The gambling industry across the world is growing at a rapid pace and one of the main reasons is due to the popularity of online gambling. While the gambling industry flourishes, it has also caused concern amongst anti-gambling groups who are worried about the growing increase in gambling addicts.
Multiple countries including the UK and Australia have confirmed that gambling addiction is no longer a problem that plagues adults alone but has also started to affect the younger generation.
This is why Maryland Senator Bryan Simonaire has come out with a new bill SB0243. This bill calls on the State Department of Education to come out with a curriculum that will require all local schools to educate the students on the dangers of gambling.
If SB0243 gets the required approval, all high schools in Maryland will have to train their teachers on the new gambling curriculum and then roll it out. The Senator has currently made it an option for local schools to adopt an existing gambling curriculum or decide to develop a new one.
Senator Simonaire referred to a number of studies which pointed out that adolescents are facing issues with problem gambling. Simonaire pointed out that Maryland receives significant revenues in the form of gaming taxes from its gambling industry. He is pushing for some of these funds to be diverted to social causes such as educating children and protecting them from the dangers of gambling.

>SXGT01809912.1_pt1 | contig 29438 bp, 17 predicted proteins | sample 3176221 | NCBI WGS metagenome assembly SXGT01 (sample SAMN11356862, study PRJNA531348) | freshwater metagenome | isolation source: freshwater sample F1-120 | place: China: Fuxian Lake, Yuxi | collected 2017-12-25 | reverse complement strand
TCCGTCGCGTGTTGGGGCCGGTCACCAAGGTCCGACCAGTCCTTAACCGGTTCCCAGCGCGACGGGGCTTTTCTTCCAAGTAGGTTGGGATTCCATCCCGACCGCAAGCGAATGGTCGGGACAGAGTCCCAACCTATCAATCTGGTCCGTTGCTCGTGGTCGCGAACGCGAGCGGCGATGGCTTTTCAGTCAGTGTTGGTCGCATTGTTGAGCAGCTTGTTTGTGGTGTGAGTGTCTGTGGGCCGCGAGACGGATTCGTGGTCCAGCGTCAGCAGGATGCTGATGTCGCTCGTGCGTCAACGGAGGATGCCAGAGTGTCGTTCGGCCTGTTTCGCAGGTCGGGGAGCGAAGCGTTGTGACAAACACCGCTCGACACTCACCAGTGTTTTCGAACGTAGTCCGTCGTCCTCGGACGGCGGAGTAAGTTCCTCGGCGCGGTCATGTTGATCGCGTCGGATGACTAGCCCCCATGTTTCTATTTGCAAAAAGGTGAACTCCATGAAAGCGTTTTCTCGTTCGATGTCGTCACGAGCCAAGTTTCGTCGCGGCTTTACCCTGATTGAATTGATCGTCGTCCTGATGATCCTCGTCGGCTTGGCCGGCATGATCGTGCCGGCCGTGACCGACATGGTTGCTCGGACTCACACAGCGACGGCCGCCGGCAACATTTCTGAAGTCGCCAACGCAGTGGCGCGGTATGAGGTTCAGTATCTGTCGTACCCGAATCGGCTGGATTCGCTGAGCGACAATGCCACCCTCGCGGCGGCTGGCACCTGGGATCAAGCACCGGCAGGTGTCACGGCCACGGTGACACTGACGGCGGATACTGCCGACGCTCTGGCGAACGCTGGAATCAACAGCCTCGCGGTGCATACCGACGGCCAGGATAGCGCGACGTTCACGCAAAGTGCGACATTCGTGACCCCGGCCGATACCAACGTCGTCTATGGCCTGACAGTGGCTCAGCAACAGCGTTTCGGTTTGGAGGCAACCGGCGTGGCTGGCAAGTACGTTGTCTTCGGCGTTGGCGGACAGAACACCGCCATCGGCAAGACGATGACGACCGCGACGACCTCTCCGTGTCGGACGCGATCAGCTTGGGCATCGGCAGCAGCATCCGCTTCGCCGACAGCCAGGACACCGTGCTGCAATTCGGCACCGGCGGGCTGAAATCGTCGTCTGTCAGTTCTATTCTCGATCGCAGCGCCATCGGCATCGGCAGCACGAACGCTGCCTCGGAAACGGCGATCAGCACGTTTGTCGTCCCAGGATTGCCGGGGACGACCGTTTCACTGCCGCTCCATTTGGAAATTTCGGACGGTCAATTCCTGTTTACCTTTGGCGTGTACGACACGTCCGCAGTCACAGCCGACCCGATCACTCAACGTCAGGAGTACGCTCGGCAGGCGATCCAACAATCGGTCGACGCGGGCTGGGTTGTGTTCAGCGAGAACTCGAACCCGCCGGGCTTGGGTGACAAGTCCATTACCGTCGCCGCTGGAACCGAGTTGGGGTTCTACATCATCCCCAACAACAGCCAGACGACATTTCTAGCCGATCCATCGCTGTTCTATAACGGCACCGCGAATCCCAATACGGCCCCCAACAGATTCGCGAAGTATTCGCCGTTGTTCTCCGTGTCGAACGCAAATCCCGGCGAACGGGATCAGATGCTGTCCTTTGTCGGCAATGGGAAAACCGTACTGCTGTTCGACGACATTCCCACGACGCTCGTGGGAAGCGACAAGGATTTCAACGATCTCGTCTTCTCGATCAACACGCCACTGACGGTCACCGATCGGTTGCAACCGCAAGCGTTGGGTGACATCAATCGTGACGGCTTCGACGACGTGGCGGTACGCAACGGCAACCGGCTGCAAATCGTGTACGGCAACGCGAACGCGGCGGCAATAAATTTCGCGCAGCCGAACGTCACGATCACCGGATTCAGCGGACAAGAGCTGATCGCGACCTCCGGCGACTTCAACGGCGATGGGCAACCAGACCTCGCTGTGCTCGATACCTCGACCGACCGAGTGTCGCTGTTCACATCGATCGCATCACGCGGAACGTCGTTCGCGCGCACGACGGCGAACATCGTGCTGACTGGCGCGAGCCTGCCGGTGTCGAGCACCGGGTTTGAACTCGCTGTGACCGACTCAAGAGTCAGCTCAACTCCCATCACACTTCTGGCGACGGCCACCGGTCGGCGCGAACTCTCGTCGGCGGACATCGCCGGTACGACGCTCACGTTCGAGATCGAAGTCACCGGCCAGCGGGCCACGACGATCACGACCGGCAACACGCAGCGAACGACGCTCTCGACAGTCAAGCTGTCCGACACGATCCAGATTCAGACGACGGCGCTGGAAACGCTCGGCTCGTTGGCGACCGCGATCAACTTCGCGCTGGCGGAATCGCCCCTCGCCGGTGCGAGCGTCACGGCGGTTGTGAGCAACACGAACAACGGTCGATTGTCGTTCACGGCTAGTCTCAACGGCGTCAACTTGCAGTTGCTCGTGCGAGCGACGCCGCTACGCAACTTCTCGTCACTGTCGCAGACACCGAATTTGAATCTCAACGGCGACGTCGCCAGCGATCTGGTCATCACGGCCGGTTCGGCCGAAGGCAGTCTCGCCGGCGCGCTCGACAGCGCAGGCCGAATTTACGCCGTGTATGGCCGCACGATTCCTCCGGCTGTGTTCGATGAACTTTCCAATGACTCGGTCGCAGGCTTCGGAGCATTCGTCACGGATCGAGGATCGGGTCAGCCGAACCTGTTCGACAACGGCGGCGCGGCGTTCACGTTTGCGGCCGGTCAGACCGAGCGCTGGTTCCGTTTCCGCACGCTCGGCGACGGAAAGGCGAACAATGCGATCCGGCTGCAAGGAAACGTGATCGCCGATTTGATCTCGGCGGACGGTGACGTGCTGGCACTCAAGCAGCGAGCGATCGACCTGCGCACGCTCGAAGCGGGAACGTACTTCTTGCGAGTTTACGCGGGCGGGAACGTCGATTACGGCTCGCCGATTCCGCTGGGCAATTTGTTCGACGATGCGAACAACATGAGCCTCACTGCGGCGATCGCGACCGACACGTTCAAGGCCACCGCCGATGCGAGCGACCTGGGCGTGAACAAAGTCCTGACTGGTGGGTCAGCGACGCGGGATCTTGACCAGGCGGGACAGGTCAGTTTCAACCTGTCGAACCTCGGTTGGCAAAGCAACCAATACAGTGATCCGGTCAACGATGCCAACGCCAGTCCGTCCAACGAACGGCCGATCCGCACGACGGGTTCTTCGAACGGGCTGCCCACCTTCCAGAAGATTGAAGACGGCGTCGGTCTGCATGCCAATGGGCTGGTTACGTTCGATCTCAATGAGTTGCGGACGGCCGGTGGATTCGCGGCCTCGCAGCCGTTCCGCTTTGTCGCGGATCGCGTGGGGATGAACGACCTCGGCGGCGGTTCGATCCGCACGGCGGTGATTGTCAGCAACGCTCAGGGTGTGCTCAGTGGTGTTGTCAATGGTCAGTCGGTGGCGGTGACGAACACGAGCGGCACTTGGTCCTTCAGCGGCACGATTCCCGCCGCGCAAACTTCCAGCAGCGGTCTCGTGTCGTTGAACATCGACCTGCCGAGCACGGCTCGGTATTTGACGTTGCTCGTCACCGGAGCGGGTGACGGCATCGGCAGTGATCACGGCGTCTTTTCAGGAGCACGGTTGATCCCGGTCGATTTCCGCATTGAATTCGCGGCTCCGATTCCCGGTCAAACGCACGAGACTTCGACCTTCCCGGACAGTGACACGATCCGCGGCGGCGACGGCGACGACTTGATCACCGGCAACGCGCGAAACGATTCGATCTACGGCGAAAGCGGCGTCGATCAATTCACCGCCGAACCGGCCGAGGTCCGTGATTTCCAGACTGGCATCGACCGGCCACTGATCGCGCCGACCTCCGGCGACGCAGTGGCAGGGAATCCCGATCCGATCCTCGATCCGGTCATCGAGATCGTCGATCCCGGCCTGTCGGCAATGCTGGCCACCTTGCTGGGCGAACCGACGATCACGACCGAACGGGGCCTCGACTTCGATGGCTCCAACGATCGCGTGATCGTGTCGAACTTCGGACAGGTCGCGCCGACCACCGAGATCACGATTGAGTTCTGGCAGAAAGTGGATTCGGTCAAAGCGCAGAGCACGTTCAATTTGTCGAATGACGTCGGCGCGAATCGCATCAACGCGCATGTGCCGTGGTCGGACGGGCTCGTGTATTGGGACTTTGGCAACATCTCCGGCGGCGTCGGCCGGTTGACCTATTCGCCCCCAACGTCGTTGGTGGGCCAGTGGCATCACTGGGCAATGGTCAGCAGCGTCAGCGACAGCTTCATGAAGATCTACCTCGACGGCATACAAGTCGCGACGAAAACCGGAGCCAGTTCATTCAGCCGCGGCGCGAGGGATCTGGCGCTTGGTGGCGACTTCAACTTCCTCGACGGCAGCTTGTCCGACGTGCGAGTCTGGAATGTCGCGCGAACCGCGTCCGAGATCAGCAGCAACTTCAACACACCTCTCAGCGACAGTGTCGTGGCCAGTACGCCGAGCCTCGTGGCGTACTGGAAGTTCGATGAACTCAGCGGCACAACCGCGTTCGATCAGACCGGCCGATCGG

Senator Confident Bill Will Be Approved
This is not the first time that Senator Simonaire has introduced such a bill. He introduced a similar bill in 2020 but it did not get the necessary approval it required from House of Delegates. The main reason for this was because the legislative session was closed early in light of the COVID-19 pandemic.
Simonaire has come out with a similar bill in 2021 and is confident that it will get the approval it requires in this legislative session. However, the Senator Cheryl Kagan who opposed the bill in 2020 says that she will not be voting for the bill this year as well.
Senator Kagan says that the general consensus in Maryland is that the state should not impose mandatory curriculums on high schools. It should be up to the Local Boards of Education to make the decision as to what curriculum is best suited to their students.